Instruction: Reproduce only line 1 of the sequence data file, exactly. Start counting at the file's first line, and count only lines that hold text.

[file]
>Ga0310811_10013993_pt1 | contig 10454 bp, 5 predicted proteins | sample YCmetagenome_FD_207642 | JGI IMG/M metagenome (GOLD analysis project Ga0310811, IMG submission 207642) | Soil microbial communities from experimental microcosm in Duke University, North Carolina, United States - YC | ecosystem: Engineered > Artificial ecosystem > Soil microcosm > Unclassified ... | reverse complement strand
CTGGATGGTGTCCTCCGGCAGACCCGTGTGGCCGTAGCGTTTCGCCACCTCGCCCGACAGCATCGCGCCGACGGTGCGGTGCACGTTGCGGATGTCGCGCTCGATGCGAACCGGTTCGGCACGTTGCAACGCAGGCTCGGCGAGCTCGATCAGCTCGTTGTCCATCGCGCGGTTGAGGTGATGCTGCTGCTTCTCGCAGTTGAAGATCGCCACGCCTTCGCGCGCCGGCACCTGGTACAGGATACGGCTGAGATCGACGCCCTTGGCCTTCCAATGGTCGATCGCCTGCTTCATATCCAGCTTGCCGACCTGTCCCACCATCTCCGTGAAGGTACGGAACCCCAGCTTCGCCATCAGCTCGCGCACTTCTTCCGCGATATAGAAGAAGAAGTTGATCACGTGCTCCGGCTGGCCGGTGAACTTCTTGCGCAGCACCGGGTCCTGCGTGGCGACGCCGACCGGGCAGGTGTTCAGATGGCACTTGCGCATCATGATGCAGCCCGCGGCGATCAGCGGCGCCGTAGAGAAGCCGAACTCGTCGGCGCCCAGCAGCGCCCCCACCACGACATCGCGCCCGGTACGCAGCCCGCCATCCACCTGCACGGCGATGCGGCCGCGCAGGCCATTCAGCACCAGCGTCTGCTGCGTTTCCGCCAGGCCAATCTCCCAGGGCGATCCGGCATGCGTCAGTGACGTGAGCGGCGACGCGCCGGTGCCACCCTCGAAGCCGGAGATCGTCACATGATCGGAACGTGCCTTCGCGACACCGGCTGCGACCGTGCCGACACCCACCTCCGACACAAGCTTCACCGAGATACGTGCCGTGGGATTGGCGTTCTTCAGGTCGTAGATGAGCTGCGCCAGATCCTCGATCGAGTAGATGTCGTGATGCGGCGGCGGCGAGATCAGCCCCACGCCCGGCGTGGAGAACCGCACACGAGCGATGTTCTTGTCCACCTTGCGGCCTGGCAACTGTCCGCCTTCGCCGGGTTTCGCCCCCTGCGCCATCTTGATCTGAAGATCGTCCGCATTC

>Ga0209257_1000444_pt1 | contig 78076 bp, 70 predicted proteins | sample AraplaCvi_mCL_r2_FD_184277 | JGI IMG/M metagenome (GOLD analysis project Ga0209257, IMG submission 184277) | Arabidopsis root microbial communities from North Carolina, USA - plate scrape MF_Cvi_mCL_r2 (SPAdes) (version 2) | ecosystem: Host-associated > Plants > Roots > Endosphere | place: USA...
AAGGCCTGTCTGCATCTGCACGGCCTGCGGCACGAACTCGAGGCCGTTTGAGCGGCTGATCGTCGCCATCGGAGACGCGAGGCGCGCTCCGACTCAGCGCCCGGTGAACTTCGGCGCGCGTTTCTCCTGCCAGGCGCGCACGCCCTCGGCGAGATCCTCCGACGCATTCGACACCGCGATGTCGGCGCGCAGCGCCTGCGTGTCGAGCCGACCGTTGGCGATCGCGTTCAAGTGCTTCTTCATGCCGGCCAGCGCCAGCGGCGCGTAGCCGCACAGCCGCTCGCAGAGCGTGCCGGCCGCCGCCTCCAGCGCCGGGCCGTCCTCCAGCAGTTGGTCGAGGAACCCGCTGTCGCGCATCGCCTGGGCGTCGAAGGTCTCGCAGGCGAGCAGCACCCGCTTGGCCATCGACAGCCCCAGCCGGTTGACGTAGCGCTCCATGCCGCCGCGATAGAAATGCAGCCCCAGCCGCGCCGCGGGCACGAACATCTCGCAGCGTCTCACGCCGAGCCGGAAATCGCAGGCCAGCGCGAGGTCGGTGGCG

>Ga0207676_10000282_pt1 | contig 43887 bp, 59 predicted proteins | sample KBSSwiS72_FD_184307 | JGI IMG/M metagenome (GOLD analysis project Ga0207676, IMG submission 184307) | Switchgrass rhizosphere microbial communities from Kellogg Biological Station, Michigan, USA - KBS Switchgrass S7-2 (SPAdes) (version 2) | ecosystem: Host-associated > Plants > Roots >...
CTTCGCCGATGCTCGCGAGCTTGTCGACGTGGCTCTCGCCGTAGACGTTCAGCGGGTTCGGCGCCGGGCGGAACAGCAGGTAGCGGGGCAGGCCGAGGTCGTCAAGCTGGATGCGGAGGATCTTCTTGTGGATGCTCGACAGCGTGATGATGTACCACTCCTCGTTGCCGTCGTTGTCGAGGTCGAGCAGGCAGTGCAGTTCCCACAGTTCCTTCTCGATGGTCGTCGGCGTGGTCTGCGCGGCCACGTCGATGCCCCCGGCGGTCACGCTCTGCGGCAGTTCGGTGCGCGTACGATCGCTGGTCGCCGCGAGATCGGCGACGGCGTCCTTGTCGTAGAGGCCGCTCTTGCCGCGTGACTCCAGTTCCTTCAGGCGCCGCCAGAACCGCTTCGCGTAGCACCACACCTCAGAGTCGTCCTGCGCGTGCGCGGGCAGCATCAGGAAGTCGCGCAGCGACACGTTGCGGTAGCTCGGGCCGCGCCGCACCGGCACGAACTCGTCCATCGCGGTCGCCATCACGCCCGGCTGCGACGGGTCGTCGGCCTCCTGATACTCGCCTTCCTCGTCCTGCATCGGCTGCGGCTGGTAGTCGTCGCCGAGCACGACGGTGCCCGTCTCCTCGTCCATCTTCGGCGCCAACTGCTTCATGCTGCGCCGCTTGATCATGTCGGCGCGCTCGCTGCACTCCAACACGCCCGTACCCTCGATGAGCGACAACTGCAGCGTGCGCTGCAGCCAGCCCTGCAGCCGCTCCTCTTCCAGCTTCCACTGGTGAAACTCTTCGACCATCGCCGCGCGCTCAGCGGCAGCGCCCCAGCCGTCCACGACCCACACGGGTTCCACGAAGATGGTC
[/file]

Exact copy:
>Ga0310811_10013993_pt1 | contig 10454 bp, 5 predicted proteins | sample YCmetagenome_FD_207642 | JGI IMG/M metagenome (GOLD analysis project Ga0310811, IMG submission 207642) | Soil microbial communities from experimental microcosm in Duke University, North Carolina, United States - YC | ecosystem: Engineered > Artificial ecosystem > Soil microcosm > Unclassified ... | reverse complement strand